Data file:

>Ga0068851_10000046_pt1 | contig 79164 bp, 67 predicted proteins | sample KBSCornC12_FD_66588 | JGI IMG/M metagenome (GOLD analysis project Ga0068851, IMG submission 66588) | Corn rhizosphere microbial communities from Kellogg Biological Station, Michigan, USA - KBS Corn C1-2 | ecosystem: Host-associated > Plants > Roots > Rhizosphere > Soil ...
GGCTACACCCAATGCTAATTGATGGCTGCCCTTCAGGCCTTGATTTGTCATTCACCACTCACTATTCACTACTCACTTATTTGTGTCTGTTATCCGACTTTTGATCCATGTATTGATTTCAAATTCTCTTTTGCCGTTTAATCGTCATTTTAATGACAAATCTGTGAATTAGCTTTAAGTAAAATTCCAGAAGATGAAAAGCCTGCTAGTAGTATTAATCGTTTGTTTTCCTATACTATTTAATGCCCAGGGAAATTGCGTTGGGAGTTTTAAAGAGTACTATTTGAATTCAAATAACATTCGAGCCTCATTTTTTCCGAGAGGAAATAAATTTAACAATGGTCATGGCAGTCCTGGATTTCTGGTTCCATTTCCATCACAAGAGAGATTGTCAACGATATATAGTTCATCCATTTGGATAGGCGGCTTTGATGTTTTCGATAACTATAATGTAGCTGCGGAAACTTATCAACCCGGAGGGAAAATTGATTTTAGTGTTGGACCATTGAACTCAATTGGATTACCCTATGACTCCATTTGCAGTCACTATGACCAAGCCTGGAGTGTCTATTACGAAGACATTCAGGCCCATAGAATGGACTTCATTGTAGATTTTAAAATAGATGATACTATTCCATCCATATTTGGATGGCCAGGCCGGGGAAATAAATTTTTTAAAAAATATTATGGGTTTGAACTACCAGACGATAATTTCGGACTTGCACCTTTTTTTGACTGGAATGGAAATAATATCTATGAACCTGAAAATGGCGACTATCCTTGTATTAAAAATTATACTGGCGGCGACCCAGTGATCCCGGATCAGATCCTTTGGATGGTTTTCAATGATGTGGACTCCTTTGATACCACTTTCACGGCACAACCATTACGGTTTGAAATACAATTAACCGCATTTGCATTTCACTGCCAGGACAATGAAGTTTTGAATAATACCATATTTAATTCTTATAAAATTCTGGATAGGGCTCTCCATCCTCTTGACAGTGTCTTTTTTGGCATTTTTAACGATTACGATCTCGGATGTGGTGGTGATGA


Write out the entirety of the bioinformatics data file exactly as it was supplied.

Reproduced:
>Ga0068851_10000046_pt1 | contig 79164 bp, 67 predicted proteins | sample KBSCornC12_FD_66588 | JGI IMG/M metagenome (GOLD analysis project Ga0068851, IMG submission 66588) | Corn rhizosphere microbial communities from Kellogg Biological Station, Michigan, USA - KBS Corn C1-2 | ecosystem: Host-associated > Plants > Roots > Rhizosphere > Soil ...
GGCTACACCCAATGCTAATTGATGGCTGCCCTTCAGGCCTTGATTTGTCATTCACCACTCACTATTCACTACTCACTTATTTGTGTCTGTTATCCGACTTTTGATCCATGTATTGATTTCAAATTCTCTTTTGCCGTTTAATCGTCATTTTAATGACAAATCTGTGAATTAGCTTTAAGTAAAATTCCAGAAGATGAAAAGCCTGCTAGTAGTATTAATCGTTTGTTTTCCTATACTATTTAATGCCCAGGGAAATTGCGTTGGGAGTTTTAAAGAGTACTATTTGAATTCAAATAACATTCGAGCCTCATTTTTTCCGAGAGGAAATAAATTTAACAATGGTCATGGCAGTCCTGGATTTCTGGTTCCATTTCCATCACAAGAGAGATTGTCAACGATATATAGTTCATCCATTTGGATAGGCGGCTTTGATGTTTTCGATAACTATAATGTAGCTGCGGAAACTTATCAACCCGGAGGGAAAATTGATTTTAGTGTTGGACCATTGAACTCAATTGGATTACCCTATGACTCCATTTGCAGTCACTATGACCAAGCCTGGAGTGTCTATTACGAAGACATTCAGGCCCATAGAATGGACTTCATTGTAGATTTTAAAATAGATGATACTATTCCATCCATATTTGGATGGCCAGGCCGGGGAAATAAATTTTTTAAAAAATATTATGGGTTTGAACTACCAGACGATAATTTCGGACTTGCACCTTTTTTTGACTGGAATGGAAATAATATCTATGAACCTGAAAATGGCGACTATCCTTGTATTAAAAATTATACTGGCGGCGACCCAGTGATCCCGGATCAGATCCTTTGGATGGTTTTCAATGATGTGGACTCCTTTGATACCACTTTCACGGCACAACCATTACGGTTTGAAATACAATTAACCGCATTTGCATTTCACTGCCAGGACAATGAAGTTTTGAATAATACCATATTTAATTCTTATAAAATTCTGGATAGGGCTCTCCATCCTCTTGACAGTGTCTTTTTTGGCATTTTTAACGATTACGATCTCGGATGTGGTGGTGATGA